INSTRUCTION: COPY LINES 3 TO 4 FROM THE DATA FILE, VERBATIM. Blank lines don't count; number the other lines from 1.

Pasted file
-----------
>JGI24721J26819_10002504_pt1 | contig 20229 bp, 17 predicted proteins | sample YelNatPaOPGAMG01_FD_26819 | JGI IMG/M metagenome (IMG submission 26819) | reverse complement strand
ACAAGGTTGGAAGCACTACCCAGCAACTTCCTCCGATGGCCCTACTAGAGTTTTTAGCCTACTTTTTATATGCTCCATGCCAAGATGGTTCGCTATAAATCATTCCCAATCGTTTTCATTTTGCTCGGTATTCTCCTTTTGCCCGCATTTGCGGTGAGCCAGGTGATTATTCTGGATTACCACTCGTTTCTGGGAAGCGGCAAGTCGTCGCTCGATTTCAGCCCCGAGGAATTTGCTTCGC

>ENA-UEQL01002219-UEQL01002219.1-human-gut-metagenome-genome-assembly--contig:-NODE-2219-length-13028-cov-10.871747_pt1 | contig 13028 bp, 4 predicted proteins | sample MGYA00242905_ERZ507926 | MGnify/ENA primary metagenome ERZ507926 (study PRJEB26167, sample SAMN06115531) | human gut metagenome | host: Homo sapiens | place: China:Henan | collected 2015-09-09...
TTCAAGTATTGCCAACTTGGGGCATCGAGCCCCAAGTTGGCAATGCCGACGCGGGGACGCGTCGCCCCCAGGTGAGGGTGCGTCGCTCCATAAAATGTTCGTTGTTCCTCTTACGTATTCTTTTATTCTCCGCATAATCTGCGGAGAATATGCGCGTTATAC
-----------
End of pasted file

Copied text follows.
>ENA-UEQL01002219-UEQL01002219.1-human-gut-metagenome-genome-assembly--contig:-NODE-2219-length-13028-cov-10.871747_pt1 | contig 13028 bp, 4 predicted proteins | sample MGYA00242905_ERZ507926 | MGnify/ENA primary metagenome ERZ507926 (study PRJEB26167, sample SAMN06115531) | human gut metagenome | host: Homo sapiens | place: China:Henan | collected 2015-09-09...
TTCAAGTATTGCCAACTTGGGGCATCGAGCCCCAAGTTGGCAATGCCGACGCGGGGACGCGTCGCCCCCAGGTGAGGGTGCGTCGCTCCATAAAATGTTCGTTGTTCCTCTTACGTATTCTTTTATTCTCCGCATAATCTGCGGAGAATATGCGCGTTATAC